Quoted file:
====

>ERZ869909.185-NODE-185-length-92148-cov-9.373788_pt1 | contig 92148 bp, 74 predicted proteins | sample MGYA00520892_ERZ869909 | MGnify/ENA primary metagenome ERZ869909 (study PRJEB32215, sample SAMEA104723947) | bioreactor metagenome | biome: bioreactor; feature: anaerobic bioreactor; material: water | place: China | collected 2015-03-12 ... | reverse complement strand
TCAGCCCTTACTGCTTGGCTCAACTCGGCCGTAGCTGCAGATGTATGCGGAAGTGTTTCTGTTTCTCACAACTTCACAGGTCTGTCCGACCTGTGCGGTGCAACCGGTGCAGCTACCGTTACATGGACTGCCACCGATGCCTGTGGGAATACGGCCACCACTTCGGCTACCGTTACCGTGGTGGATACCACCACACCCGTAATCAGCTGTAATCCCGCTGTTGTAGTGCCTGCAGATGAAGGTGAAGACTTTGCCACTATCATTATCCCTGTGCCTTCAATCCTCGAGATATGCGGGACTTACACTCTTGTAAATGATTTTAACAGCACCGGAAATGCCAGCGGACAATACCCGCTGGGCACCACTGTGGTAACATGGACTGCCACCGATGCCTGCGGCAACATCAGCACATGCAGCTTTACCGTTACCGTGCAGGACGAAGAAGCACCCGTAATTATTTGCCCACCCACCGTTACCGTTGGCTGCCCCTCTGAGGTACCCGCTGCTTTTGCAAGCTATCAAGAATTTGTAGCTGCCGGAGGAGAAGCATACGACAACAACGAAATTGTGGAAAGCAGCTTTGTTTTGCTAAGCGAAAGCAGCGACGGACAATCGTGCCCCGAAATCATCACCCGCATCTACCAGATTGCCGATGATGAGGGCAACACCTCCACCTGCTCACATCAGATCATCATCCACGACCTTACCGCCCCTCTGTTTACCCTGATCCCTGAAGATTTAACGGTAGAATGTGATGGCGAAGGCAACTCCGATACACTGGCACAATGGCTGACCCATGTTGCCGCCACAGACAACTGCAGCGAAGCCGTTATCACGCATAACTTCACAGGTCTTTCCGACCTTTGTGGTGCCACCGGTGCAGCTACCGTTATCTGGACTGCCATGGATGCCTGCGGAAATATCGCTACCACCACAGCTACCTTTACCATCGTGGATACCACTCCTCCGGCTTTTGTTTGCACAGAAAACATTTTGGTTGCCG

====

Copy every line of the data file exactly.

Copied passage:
>ERZ869909.185-NODE-185-length-92148-cov-9.373788_pt1 | contig 92148 bp, 74 predicted proteins | sample MGYA00520892_ERZ869909 | MGnify/ENA primary metagenome ERZ869909 (study PRJEB32215, sample SAMEA104723947) | bioreactor metagenome | biome: bioreactor; feature: anaerobic bioreactor; material: water | place: China | collected 2015-03-12 ... | reverse complement strand
TCAGCCCTTACTGCTTGGCTCAACTCGGCCGTAGCTGCAGATGTATGCGGAAGTGTTTCTGTTTCTCACAACTTCACAGGTCTGTCCGACCTGTGCGGTGCAACCGGTGCAGCTACCGTTACATGGACTGCCACCGATGCCTGTGGGAATACGGCCACCACTTCGGCTACCGTTACCGTGGTGGATACCACCACACCCGTAATCAGCTGTAATCCCGCTGTTGTAGTGCCTGCAGATGAAGGTGAAGACTTTGCCACTATCATTATCCCTGTGCCTTCAATCCTCGAGATATGCGGGACTTACACTCTTGTAAATGATTTTAACAGCACCGGAAATGCCAGCGGACAATACCCGCTGGGCACCACTGTGGTAACATGGACTGCCACCGATGCCTGCGGCAACATCAGCACATGCAGCTTTACCGTTACCGTGCAGGACGAAGAAGCACCCGTAATTATTTGCCCACCCACCGTTACCGTTGGCTGCCCCTCTGAGGTACCCGCTGCTTTTGCAAGCTATCAAGAATTTGTAGCTGCCGGAGGAGAAGCATACGACAACAACGAAATTGTGGAAAGCAGCTTTGTTTTGCTAAGCGAAAGCAGCGACGGACAATCGTGCCCCGAAATCATCACCCGCATCTACCAGATTGCCGATGATGAGGGCAACACCTCCACCTGCTCACATCAGATCATCATCCACGACCTTACCGCCCCTCTGTTTACCCTGATCCCTGAAGATTTAACGGTAGAATGTGATGGCGAAGGCAACTCCGATACACTGGCACAATGGCTGACCCATGTTGCCGCCACAGACAACTGCAGCGAAGCCGTTATCACGCATAACTTCACAGGTCTTTCCGACCTTTGTGGTGCCACCGGTGCAGCTACCGTTATCTGGACTGCCATGGATGCCTGCGGAAATATCGCTACCACCACAGCTACCTTTACCATCGTGGATACCACTCCTCCGGCTTTTGTTTGCACAGAAAACATTTTGGTTGCCG